1 tbsp caster sugar

  1. Remove any hairs from the skin of the pork belly using a disposable razor with the lubricating strip removed. Place pork in the sink, skin side up, and pour over boiling water. Dry well and using a sharp knife, poke smalls holes in the skin. If your butcher hasn’t already done so, score cuts into the meat side at 3cm intervals across the grain, without cutting through the skin.
  2. Dry roast the fennel seeds in a dry pan until fragrant, about 1-2 minutes. Remove from heat and combine with garlic and peppercorns in a mortar and pestle. Grind to a smooth paste and rub into meat side only of the pork. Leave to marinade overnight, uncovered, skin side up.
  3. Preheat an oven to 220C. Place pork, skin side down, on a baking tray and bake for 20 minutes before turning and cooking for a further 25-30 minutes until cooked through. Switch the oven to grill and grill the pork for 3-5 minutes until the skin is crispy. Rest for 15-20 minutes before cutting into bite-sized pieces and serving with apple sauce.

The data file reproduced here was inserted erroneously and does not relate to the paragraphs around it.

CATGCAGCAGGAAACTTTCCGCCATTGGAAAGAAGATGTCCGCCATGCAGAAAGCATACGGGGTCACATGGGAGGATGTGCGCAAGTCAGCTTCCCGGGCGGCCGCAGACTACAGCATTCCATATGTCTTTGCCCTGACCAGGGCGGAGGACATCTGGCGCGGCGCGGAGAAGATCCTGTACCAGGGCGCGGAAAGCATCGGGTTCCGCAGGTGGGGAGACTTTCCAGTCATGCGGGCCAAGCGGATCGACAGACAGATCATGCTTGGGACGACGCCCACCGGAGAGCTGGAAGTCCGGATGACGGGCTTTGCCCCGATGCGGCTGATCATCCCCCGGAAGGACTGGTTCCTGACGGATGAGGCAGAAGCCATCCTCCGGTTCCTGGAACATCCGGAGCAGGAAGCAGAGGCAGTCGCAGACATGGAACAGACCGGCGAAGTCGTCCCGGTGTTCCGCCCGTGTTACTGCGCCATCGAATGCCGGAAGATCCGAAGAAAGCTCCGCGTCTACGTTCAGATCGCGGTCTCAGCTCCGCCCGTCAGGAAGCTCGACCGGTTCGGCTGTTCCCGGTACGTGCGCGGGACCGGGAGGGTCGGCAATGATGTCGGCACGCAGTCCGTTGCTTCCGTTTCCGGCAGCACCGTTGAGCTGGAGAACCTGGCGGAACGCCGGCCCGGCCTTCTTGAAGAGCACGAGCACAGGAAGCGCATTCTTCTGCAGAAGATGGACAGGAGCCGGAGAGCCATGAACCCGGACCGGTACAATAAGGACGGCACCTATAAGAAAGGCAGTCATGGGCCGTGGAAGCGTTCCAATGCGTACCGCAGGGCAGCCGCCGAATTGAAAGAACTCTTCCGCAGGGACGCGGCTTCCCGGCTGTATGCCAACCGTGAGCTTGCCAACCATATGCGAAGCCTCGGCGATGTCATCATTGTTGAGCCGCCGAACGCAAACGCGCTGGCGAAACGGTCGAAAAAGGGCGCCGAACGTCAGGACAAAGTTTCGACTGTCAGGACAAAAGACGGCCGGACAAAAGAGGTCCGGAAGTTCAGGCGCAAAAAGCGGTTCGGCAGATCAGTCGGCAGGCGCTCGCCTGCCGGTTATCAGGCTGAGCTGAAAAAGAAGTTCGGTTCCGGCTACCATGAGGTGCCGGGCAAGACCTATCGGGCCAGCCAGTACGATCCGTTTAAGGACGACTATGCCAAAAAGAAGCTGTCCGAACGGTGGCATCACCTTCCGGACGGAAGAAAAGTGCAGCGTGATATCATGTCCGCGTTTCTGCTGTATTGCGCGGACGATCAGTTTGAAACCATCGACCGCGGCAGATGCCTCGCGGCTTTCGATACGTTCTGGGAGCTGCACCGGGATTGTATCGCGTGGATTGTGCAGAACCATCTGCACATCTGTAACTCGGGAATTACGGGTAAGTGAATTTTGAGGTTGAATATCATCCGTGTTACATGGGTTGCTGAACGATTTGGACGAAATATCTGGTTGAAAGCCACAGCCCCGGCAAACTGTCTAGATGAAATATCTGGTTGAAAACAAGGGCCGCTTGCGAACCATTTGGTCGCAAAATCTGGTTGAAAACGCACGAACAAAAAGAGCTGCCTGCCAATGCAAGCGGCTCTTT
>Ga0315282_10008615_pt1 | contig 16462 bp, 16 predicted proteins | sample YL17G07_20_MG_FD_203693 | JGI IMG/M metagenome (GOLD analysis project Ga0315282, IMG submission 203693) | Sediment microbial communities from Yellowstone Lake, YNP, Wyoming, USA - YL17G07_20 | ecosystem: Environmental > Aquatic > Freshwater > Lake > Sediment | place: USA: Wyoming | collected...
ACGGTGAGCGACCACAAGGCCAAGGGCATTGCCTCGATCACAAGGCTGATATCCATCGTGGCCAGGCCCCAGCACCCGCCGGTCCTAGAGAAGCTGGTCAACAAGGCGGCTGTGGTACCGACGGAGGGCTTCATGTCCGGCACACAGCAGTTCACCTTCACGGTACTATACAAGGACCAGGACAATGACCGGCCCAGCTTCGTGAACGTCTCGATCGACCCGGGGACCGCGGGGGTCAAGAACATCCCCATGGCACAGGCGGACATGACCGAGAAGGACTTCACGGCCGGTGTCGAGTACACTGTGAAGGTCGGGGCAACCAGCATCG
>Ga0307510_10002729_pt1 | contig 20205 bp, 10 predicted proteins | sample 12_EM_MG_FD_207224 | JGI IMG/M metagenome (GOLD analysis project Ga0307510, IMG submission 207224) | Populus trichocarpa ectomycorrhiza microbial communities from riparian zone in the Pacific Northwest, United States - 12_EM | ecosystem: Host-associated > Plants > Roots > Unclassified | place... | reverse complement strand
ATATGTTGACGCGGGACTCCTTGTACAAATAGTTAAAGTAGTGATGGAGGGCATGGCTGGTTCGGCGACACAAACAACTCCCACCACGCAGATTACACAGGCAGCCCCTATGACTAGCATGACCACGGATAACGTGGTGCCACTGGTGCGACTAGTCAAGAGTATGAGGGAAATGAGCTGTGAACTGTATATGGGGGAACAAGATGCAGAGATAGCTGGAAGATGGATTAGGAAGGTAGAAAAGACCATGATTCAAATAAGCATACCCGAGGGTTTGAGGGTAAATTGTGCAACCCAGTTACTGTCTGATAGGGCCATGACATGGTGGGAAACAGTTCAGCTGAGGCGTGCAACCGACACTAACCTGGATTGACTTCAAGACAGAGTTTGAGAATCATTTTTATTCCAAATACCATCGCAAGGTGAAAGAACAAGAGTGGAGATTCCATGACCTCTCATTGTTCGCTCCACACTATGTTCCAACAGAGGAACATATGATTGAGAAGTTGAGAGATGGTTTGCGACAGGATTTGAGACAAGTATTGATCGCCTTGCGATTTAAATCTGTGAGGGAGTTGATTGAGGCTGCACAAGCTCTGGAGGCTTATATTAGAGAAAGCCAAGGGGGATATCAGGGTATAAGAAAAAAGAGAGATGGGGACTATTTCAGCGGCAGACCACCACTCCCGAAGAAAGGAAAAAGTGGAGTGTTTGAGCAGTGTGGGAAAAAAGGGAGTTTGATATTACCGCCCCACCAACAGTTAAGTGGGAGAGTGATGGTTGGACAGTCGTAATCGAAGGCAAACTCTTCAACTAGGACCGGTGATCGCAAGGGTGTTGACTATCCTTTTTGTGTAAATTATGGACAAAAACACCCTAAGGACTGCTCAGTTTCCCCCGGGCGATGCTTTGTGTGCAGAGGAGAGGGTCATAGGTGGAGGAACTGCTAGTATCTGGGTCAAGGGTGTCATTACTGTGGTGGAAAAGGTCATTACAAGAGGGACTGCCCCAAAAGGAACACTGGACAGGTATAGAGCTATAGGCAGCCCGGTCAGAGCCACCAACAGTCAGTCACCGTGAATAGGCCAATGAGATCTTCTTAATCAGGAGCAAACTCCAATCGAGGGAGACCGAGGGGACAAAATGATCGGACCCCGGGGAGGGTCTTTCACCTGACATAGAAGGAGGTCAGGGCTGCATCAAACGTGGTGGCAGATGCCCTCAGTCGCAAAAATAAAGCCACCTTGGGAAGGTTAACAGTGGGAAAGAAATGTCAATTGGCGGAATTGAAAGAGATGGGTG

4. FOR APPLE SAUCE: In a large pan, combine apples, vinegar and sugar. Bring to the boil and cook for 10-15 minutes until apples have collapsed. Process in a food processor until smooth and serve warm or cold with pork.

Serves 8 as a starter


500g turkey mince
500g pork mince
2 tbsp garlic salt
2 tbsp olive oil
30 half size dinner rolls
200g brie cheese, at room temperature
275g jar cranberry sauce

  1. Combine turkey mince, pork mince and garlic salt. Shape into 30 mini patties and set aside.
  2. Heat olive oil in a large frying pan and fry patties in batches until cooked through, about 5-10 minutes. Keep warm.
  3. Spread each dinner roll with a little brie and cranberry. Top with a meat pattie and serve warm.

Makes 30